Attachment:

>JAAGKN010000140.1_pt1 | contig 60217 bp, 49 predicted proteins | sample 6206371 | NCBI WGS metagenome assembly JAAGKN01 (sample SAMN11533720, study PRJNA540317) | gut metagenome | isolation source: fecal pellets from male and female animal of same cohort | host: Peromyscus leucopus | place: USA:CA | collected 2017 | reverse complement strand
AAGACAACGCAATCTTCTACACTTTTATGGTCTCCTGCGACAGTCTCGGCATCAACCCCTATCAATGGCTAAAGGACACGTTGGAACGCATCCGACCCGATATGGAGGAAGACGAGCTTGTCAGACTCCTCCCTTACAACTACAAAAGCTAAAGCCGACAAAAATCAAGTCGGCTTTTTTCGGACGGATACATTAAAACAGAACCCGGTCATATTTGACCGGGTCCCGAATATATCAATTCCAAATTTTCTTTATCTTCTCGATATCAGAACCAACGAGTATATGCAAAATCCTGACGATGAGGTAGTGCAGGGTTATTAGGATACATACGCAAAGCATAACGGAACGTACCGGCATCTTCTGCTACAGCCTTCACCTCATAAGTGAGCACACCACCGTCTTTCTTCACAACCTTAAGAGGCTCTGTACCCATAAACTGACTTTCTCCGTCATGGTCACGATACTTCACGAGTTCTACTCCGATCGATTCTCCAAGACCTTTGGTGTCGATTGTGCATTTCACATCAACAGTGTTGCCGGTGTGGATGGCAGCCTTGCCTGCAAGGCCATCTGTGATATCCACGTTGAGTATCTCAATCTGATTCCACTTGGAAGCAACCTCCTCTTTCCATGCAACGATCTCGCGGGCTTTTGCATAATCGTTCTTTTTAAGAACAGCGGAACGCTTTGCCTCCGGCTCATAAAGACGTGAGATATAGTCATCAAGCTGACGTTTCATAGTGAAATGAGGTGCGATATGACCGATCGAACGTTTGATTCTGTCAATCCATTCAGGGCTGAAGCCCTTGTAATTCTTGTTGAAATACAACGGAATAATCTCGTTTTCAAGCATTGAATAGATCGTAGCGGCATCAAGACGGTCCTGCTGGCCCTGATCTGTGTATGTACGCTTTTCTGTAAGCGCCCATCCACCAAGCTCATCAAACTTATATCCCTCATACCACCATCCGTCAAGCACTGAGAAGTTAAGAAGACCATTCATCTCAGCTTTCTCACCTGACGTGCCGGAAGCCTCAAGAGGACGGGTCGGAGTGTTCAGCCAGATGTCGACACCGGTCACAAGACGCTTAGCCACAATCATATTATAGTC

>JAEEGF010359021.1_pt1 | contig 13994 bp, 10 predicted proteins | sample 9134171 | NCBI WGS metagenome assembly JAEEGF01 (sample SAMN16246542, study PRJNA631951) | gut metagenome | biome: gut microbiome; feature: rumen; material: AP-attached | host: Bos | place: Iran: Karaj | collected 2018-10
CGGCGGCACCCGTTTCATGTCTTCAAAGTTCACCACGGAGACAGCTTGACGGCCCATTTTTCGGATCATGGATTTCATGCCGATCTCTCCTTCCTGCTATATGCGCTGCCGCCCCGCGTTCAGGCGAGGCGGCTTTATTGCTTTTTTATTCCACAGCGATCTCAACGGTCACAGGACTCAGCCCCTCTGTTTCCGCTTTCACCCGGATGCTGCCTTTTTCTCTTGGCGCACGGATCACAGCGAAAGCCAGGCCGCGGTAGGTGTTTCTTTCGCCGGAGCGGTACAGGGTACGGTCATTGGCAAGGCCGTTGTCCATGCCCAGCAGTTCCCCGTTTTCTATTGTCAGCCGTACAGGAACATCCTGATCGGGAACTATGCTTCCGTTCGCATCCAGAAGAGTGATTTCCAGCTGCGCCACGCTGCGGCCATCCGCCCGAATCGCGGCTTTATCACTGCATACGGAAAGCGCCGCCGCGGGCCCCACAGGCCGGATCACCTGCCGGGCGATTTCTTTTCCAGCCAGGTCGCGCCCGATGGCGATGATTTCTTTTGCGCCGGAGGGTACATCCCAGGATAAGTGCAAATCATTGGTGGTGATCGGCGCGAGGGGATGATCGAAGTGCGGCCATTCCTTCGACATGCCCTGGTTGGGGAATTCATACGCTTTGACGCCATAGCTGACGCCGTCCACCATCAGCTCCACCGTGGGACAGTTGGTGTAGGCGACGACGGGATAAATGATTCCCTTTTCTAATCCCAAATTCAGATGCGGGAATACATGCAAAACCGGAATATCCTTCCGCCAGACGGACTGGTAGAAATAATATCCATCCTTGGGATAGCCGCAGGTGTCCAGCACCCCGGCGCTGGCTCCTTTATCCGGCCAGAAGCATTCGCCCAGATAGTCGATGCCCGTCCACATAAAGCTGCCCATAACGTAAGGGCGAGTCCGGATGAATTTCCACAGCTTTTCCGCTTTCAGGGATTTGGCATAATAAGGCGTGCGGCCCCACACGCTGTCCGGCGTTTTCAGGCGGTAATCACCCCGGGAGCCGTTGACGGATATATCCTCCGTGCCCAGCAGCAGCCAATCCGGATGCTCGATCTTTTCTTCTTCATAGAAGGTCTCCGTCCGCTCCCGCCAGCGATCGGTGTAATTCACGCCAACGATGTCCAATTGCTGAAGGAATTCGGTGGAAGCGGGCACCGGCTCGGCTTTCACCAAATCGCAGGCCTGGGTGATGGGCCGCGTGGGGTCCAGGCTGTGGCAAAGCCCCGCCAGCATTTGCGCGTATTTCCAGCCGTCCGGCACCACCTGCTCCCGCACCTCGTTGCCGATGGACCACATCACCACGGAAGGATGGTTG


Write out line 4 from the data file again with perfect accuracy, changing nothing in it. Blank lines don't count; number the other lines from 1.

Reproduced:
CGGCGGCACCCGTTTCATGTCTTCAAAGTTCACCACGGAGACAGCTTGACGGCCCATTTTTCGGATCATGGATTTCATGCCGATCTCTCCTTCCTGCTATATGCGCTGCCGCCCCGCGTTCAGGCGAGGCGGCTTTATTGCTTTTTTATTCCACAGCGATCTCAACGGTCACAGGACTCAGCCCCTCTGTTTCCGCTTTCACCCGGATGCTGCCTTTTTCTCTTGGCGCACGGATCACAGCGAAAGCCAGGCCGCGGTAGGTGTTTCTTTCGCCGGAGCGGTACAGGGTACGGTCATTGGCAAGGCCGTTGTCCATGCCCAGCAGTTCCCCGTTTTCTATTGTCAGCCGTACAGGAACATCCTGATCGGGAACTATGCTTCCGTTCGCATCCAGAAGAGTGATTTCCAGCTGCGCCACGCTGCGGCCATCCGCCCGAATCGCGGCTTTATCACTGCATACGGAAAGCGCCGCCGCGGGCCCCACAGGCCGGATCACCTGCCGGGCGATTTCTTTTCCAGCCAGGTCGCGCCCGATGGCGATGATTTCTTTTGCGCCGGAGGGTACATCCCAGGATAAGTGCAAATCATTGGTGGTGATCGGCGCGAGGGGATGATCGAAGTGCGGCCATTCCTTCGACATGCCCTGGTTGGGGAATTCATACGCTTTGACGCCATAGCTGACGCCGTCCACCATCAGCTCCACCGTGGGACAGTTGGTGTAGGCGACGACGGGATAAATGATTCCCTTTTCTAATCCCAAATTCAGATGCGGGAATACATGCAAAACCGGAATATCCTTCCGCCAGACGGACTGGTAGAAATAATATCCATCCTTGGGATAGCCGCAGGTGTCCAGCACCCCGGCGCTGGCTCCTTTATCCGGCCAGAAGCATTCGCCCAGATAGTCGATGCCCGTCCACATAAAGCTGCCCATAACGTAAGGGCGAGTCCGGATGAATTTCCACAGCTTTTCCGCTTTCAGGGATTTGGCATAATAAGGCGTGCGGCCCCACACGCTGTCCGGCGTTTTCAGGCGGTAATCACCCCGGGAGCCGTTGACGGATATATCCTCCGTGCCCAGCAGCAGCCAATCCGGATGCTCGATCTTTTCTTCTTCATAGAAGGTCTCCGTCCGCTCCCGCCAGCGATCGGTGTAATTCACGCCAACGATGTCCAATTGCTGAAGGAATTCGGTGGAAGCGGGCACCGGCTCGGCTTTCACCAAATCGCAGGCCTGGGTGATGGGCCGCGTGGGGTCCAGGCTGTGGCAAAGCCCCGCCAGCATTTGCGCGTATTTCCAGCCGTCCGGCACCACCTGCTCCCGCACCTCGTTGCCGATGGACCACATCACCACGGAAGGATGGTTG